how will you go about finding that thing the nature of which is totally unknown to you?

mermaid
 
Leave

the door open for the

unknown, the door into the dark.

That’s where the most important things come from,

where you yourself came from, and where you will go. Three years ago

I was giving a workshop in the Rockies. A student came in bearing a quote

from what she said was the pre-Socratic philosopher Meno. It

read, “How will you go about finding that thing the nature

of which is totally unknown to you?”

I copied it down, and it has

stayed with me

since.

 

The student

made big transparent photographs

of swimmers underwater and hung them from the ceiling

with the light shining through them, so that to walk among them was

to have the shadows of swimmers travel across your body in a space that itself

came to seem aquatic and mysterious. The question she carried struck me as the basic

tactical question in life. The things we want are transformative, and we don’t know

or only think we know what is on the other side of that transformation.

Love, wisdom, grace, inspiration – how do you go about finding

these things that are in some ways about extending

the boundaries of the self into unknown

territory, about becoming

someone else?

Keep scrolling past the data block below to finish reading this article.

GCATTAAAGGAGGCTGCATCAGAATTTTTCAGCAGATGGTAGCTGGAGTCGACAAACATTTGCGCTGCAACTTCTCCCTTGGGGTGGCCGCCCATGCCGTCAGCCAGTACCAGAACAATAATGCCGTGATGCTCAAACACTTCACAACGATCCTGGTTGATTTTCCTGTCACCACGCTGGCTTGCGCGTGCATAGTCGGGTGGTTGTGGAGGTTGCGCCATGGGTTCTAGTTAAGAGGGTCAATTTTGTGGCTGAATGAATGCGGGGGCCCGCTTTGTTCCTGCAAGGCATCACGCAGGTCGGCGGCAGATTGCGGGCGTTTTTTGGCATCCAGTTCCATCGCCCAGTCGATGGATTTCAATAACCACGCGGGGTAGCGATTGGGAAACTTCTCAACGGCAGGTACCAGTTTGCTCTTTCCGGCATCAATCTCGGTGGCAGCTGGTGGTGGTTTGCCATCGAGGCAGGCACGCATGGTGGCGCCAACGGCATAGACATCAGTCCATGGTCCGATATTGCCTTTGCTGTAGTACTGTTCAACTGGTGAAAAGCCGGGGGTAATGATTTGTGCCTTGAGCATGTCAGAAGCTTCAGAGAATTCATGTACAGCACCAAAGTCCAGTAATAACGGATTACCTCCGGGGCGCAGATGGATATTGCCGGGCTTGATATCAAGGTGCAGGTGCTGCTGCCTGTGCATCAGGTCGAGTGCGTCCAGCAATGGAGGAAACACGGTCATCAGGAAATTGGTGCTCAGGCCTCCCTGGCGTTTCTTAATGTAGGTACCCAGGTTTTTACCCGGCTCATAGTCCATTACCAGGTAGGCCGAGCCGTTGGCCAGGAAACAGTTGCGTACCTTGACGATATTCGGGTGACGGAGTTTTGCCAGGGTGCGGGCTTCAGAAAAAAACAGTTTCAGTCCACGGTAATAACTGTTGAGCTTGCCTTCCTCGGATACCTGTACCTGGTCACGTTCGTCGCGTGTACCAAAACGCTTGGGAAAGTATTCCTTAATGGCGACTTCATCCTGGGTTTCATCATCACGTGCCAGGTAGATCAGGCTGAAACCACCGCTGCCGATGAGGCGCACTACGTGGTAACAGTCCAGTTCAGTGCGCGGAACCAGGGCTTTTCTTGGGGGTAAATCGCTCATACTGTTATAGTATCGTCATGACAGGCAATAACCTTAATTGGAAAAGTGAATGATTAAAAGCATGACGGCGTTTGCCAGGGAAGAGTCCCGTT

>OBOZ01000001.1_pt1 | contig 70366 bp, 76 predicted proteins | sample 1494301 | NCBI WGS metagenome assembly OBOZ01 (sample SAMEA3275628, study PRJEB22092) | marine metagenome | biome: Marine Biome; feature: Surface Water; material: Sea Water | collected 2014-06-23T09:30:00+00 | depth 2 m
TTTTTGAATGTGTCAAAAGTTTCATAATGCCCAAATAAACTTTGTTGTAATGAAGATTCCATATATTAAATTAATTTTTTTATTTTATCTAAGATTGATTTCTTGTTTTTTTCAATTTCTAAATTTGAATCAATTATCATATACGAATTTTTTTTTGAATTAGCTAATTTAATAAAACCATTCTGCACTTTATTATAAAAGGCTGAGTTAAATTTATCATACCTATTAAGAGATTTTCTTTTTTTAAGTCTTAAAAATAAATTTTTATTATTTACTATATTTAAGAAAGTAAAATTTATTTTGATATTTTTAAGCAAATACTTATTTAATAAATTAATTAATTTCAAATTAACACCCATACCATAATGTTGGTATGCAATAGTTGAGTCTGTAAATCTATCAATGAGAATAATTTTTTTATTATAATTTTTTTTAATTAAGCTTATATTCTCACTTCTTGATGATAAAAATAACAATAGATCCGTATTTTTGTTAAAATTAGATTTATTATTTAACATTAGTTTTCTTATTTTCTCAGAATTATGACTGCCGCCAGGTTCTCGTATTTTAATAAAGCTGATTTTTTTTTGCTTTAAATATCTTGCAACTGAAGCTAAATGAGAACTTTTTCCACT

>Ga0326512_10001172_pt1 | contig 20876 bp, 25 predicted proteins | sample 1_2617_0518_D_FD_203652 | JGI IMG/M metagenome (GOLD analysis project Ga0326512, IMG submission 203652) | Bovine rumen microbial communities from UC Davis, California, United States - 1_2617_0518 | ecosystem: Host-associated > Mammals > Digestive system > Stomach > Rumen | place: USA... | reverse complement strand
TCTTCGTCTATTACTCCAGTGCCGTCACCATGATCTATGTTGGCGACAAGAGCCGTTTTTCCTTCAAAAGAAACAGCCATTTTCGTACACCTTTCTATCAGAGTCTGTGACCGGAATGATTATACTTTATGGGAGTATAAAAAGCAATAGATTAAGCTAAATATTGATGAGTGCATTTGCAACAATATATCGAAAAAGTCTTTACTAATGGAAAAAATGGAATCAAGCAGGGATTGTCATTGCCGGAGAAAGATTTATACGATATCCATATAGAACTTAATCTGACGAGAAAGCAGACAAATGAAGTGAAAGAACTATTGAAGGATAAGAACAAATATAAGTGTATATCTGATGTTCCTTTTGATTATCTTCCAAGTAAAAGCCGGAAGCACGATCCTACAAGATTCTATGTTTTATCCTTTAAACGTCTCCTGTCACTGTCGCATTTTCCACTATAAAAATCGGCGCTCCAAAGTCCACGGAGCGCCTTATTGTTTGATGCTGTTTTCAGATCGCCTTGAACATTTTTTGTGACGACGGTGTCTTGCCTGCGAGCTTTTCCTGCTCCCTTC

Rebecca Solnit
 

the great tao floods and flows in every direction

Modern Swells
 

The great Tao

floods and flows in every direction.

Everything in existence depends on it, and it doesn’t deny

them. It accomplishes its work without naming or making claims

for itself. Everything in existence is clothed and nourished

by it, but it doesn’t strain over anything.

Aimless, ambitionless, it might be

called “small.”

 

Everything

in existence returns to it,

and still it doesn’t lord over

anything. Thus it might

also be called

“great.”

 

Because

it has no desire

to be great, thus

it can achieve

greatness.

 

The Tao te Ching of Lao Tzu,

Chapter 34


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if we persevere, a great success is at hand

 

The

literal translation

of “Chun” is “a blade of grass

pushing against an obstacle as it sprouts

out of the earth.” Receiving this hexagram is a sign

that beyond the difficulties and pressures that

surround you, a success lies waiting.

In order to bring it fully into the

light, you must be patient

and persevere in

nonaction.

 

No matter

how fervently one desires

to resolve a situation, to intervene

impatiently now will only hinder the progress

of good fortune. Accept and bear with the discomfort

of chaos without attempting to push it away.

Allowing it to clear of its own accord,

in its own time, is the only way

of insuring a subsequent

blossoming of

success.

 

from The I Ching, or Book of Changes

Hexagram 3: Chun / Difficulty at the Beginning

 

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